What procedures are part of PBS? functional assessment prevention of problem behavior differential reinforcement of alternative behaviors that replace the problem behavior. teaching replacement skills collaborative teaming
Summary PBS is an individual-centered approach that looks specifically and broadly at student needs and plans interventions that facilitate life success
5. Futures planning May begin at any age, but is required before the age of 16. Future plans (transitional services) include planning for integrated living, work, community, and educational environments that consider skills necessary to function in current and post secondary environments.
Future planning (Transition Planning) Integrated Living: Consider what student needs to maximize independence at home. What kind of living skills will the student need? How much assistance,if any, will he/she need in daily activities? Integrated Living: Consider what student needs to maximize independence at home. What kind of living skills will the student need? How much assistance,if any, will he/she need in daily activities?
Future planning (Transition Planning) Employment: Is the student able to be employed? Have you contacted DARS? Border Region MHMR? Work on pre-vocational skills in the classroom. VAC program/ Occupational Preparation classes should be considered during high school. Career interest surveys/ assessments should be considered.
Future planning (Transition Planning) Community Participation: What will the student need to access services in the community? What will the student do for recreation and leisure activities?
Future planning (Transition Planning) Post Secondary Education: Will the student be going to college or university? What services will the student need? (an assistant, note takers, tutor etc…) What type of accommodations will the student at college? Consider contacting the special populations counselor at the higher education institution?
6. Parent/Family Training and Support Training in specific skills Information about the disorder Information about resources Individualized to meet the needs of the family Based on evaluation Delivered in appropriate environments Delivered by personnel with experience in working with students with ASD
The following Parent/Family Training is needed: Information about support groups Information about relevant videos Information about relevant books Information about relevant web sites Information about conference/workshops Parent Training Sessions: 1. Frequency 2. Duration 3. Setting
Parent/Family Training and Support: Example - Strategy is Needed Parent/Family training and support is needed in the area of _____ based on the evaluation and analysis of the IEP This will consist of: Providing information regarding local resources Demonstrating strategies being used at school which should also be used at home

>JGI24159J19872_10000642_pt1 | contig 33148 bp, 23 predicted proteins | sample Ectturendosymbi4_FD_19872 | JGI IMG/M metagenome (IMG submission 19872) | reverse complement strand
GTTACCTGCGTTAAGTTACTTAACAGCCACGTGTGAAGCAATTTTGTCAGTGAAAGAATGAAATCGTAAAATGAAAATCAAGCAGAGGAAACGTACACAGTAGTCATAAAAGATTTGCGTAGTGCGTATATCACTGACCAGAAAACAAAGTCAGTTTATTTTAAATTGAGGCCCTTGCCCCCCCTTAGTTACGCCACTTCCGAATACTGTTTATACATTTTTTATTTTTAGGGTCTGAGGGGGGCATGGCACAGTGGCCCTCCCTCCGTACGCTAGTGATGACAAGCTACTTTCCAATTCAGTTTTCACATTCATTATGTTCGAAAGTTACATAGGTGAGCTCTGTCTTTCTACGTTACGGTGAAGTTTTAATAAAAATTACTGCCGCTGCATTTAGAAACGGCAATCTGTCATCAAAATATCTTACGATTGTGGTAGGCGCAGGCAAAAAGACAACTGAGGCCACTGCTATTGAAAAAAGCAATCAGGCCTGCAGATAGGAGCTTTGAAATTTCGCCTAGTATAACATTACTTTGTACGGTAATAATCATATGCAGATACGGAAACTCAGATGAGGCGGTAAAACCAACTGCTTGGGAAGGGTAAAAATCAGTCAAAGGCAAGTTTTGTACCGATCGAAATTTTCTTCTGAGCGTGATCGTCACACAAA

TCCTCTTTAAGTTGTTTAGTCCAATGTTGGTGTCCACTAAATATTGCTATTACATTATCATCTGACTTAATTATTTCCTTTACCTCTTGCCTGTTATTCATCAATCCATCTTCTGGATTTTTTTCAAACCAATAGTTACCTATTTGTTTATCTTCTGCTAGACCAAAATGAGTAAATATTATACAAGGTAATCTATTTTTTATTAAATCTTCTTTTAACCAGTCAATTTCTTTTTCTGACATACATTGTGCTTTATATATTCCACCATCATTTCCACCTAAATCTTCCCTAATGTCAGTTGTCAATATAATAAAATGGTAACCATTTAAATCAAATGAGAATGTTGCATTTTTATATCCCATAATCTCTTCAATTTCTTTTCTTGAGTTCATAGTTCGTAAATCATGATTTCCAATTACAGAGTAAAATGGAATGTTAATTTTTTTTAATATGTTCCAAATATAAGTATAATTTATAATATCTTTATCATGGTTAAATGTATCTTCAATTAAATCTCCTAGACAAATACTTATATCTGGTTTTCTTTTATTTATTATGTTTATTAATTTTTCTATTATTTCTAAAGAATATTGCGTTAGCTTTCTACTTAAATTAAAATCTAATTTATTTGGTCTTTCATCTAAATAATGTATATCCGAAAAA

Parent/Family Training and Support: Example - Strategy Not Needed Parent/Family training and support is not needed at this time Parent/Family possesses the necessary skills and knowledge to assist in the student’s educational programming
7. Suitable staff-to-student ratio Suitable ratios are needed to achieve: social/behavioral progress based on the child’s developmental and learning level (acquisition, fluency, maintenance, generalization) that encourages work towards individual independence. Ratios are based on: Adaptive behavior evaluation results Behavioral accommodation needs across settings Transitions within the school day There is NO mention of appropriate staff to student ratio to maintain a safe environment and provide appropriate levels of supervision
Staff-to-Student Ratio For LISD it is one to two in the self contained classroom (basic guideline) However, staff to student ratio also needs to be addressed when students are in mainstream classroom Staff to student ratio also needs to be addressed with the levels of learning (acquisition, fluency, maintenance, and generalization) It is suggested that ratio should be tied in with the student schedule.
Example to state staff-to student ratio when needed Given ______’s levels of learning, the following ratios are suggested for the implementation of the IEP: ____for IEP objectives at the acquisition level; ____for IEP objectives at the fluency level; ___for IEP objectives at the maintenance level; and ________for IEP objectives at the generalization level. The range of staff to student ratio would be 1:1- 1:___
Staff to student ratio when not needed Given ___________’s level of learning and adequate progress in the IEP and in the general school setting no specified staff-to- student ratio is required at this time